There are three important concepts that make up a wolkenkit application: The write model, the read model, and flows.
The write model
The write model is responsible for handling input from the client and storing the resulting events. It consists of several separate contexts, where each context has its own individual language.
A context consists of several aggregates. An aggregate is a piece of state inside your application and starts with an initial state. It receives commands that request changes to this state, and it publishes events when the state should actually be changed. In other words, the state will be transformed over time, and its current value results from the history of previously published events.
For more details, see the write model overview.
The read model
While the write model is a gate-keeper for changing the state of your application, the read model is about efficiently reading this state. For that, the read model transforms the stream of events into data structures that are optimized for reading.
In contrast to the paradigms you might be used to, the read model favors denormalized data structures, since they improve read performance: If all data is denormalized you do not need any joins which will effectively speed up reading data. Keep in mind that the read model is just a cached view of the events that were created within the write model. Hence, the data structures can be recreated at any time without further ado. This also allows to arbitrarily re-interpret events from the past.
For more details, see the read model overview.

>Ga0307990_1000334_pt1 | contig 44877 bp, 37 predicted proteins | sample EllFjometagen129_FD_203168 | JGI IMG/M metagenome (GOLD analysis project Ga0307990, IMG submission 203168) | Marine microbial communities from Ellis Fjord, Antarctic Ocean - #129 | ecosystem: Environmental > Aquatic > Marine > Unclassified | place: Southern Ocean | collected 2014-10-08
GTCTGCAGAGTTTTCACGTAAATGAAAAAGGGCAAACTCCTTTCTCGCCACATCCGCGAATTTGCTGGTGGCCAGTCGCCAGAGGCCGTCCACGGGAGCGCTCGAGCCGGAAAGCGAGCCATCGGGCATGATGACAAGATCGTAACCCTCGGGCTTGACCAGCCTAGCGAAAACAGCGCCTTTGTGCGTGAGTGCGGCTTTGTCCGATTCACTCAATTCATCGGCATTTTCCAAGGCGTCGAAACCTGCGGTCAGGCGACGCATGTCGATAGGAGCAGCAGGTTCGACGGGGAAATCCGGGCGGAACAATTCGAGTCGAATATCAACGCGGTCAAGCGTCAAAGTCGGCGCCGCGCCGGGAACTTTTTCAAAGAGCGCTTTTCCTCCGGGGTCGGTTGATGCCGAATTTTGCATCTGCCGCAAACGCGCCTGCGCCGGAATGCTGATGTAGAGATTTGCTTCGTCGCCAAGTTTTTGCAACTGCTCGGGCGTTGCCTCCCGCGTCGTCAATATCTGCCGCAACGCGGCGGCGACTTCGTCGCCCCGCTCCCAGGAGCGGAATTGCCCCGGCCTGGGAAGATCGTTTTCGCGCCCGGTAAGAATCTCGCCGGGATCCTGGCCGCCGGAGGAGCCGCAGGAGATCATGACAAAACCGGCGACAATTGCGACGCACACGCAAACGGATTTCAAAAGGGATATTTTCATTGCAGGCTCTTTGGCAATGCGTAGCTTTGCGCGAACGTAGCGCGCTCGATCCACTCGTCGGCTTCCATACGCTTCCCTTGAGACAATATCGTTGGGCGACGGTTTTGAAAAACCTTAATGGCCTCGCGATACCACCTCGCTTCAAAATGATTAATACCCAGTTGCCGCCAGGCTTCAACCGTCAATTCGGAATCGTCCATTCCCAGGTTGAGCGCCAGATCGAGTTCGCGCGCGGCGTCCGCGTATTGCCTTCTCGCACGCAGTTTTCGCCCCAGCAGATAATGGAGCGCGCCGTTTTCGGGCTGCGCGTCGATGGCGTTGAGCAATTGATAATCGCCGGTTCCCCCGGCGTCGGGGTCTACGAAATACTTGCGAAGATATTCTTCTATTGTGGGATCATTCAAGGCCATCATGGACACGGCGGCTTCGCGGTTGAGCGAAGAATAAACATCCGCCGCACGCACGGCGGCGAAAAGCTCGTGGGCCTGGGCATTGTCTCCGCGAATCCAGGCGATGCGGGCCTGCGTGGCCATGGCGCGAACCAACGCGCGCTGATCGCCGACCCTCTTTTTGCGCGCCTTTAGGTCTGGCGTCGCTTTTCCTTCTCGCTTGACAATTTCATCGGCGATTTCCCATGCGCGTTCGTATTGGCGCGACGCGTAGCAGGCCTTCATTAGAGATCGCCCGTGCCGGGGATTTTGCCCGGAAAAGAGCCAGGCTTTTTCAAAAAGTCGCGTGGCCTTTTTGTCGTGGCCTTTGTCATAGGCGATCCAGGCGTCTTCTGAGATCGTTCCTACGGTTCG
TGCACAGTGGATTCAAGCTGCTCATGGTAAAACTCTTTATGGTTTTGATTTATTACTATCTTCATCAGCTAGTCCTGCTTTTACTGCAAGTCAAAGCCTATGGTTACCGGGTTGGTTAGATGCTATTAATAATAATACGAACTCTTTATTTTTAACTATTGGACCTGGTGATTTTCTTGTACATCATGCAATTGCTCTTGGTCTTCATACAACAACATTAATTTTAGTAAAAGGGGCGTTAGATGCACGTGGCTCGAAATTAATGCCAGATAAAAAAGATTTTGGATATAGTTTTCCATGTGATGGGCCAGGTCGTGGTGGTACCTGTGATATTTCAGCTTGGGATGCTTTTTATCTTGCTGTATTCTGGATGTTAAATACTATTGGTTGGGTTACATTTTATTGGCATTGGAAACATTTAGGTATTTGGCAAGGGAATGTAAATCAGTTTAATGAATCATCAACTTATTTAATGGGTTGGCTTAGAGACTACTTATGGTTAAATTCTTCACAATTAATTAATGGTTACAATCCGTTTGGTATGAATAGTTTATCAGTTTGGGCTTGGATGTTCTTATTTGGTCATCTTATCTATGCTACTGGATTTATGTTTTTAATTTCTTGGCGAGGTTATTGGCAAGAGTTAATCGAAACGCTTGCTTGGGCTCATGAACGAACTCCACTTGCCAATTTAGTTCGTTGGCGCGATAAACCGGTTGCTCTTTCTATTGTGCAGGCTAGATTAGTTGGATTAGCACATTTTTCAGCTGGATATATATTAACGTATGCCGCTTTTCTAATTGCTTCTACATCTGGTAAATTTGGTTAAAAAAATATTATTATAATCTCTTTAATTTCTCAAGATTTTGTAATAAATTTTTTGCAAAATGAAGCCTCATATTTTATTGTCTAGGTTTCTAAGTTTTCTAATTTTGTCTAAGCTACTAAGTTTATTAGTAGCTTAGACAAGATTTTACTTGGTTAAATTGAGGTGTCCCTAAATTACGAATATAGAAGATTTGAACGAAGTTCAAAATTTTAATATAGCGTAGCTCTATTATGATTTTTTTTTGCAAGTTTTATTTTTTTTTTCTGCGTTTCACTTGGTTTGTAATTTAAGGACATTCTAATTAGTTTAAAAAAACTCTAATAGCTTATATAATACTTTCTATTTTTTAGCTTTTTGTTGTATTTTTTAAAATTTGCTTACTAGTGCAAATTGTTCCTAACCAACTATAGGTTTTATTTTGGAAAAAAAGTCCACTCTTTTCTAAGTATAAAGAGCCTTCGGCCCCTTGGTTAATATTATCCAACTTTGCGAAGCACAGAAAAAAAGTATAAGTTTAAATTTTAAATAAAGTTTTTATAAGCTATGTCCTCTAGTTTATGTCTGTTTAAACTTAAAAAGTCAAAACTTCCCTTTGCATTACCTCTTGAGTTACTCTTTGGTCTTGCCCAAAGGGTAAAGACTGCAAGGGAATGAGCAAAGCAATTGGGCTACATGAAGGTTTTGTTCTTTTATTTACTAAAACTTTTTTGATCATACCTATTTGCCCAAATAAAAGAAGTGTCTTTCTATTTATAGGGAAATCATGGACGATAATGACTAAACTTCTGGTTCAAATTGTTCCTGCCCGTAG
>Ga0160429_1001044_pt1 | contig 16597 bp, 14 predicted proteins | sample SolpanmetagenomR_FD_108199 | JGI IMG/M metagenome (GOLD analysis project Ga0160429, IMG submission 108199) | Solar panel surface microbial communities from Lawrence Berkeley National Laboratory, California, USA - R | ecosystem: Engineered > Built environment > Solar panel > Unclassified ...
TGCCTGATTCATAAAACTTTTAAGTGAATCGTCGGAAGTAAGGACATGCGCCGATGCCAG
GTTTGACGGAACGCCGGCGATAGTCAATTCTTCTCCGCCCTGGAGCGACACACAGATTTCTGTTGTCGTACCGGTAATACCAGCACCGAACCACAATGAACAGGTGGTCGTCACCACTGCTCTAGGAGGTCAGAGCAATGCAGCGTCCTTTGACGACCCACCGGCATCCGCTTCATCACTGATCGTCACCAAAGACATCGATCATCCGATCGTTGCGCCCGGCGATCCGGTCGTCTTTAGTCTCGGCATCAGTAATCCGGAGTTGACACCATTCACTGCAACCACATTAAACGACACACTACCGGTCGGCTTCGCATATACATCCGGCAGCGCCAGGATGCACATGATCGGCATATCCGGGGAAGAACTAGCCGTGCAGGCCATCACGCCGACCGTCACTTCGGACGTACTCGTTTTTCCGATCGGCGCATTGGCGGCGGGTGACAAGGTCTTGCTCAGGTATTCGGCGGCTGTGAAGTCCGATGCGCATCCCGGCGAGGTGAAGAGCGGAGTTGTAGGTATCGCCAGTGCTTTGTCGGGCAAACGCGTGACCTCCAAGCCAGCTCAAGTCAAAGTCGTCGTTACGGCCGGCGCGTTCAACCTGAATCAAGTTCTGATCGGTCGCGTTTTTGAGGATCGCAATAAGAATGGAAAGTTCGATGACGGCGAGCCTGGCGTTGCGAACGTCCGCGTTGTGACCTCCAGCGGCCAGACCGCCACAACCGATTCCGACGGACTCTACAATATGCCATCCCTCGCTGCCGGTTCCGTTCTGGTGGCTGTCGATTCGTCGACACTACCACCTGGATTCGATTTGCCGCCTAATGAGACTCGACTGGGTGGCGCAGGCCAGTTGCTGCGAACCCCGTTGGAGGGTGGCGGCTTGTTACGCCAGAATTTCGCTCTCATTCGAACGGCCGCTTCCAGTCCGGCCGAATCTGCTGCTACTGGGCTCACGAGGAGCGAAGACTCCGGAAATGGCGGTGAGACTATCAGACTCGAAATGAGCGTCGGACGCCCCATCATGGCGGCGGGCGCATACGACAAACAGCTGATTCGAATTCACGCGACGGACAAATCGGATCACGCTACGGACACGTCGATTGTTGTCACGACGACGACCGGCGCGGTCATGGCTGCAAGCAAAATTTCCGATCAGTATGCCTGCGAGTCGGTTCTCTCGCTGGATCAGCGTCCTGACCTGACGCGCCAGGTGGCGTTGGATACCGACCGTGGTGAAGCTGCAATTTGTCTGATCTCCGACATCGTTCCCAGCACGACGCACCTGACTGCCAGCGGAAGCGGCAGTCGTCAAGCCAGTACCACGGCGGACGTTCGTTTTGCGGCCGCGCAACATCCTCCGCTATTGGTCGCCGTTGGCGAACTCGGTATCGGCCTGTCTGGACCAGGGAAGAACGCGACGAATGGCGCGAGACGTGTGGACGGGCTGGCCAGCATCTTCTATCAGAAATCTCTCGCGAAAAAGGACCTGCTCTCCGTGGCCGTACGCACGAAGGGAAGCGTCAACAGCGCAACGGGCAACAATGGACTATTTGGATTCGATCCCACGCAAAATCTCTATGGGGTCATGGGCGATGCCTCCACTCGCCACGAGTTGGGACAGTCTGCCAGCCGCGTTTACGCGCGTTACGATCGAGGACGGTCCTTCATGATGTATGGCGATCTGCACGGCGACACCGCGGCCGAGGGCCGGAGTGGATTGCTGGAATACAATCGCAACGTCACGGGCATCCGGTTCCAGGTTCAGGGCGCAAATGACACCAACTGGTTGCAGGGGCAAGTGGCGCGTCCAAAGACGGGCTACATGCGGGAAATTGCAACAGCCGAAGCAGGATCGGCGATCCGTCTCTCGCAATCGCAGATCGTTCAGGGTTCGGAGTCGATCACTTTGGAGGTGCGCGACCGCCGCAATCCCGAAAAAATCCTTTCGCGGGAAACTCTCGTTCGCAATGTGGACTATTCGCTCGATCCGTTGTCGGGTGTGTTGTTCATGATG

Flows are responsible for reacting to events and sending commands, e.g. to implement workflows. They do neither belong to the write nor to the read model. Instead, they exist on their own. Flows can be used to establish a connection between multiple aggregates, contexts, or applications.
The simplest form of a flow is stateless. It can be seen as a simple If-This-Then-That rule which is responding to events from the write model. E.g., it could send a text message, or simply send another command.
In contrast to these simple flows there is another type of flows, the so-called stateful flows. They can be used to create long-running processes that need to hold some state, e.g. an order process. Basically a stateful flow is a state machine that is able to react to events from the write model, and that can store and change its state. It can then act upon state transitions and create reactions to them just like simple flows do.
For more details, see the stateless flows overview and the stateful flows overview.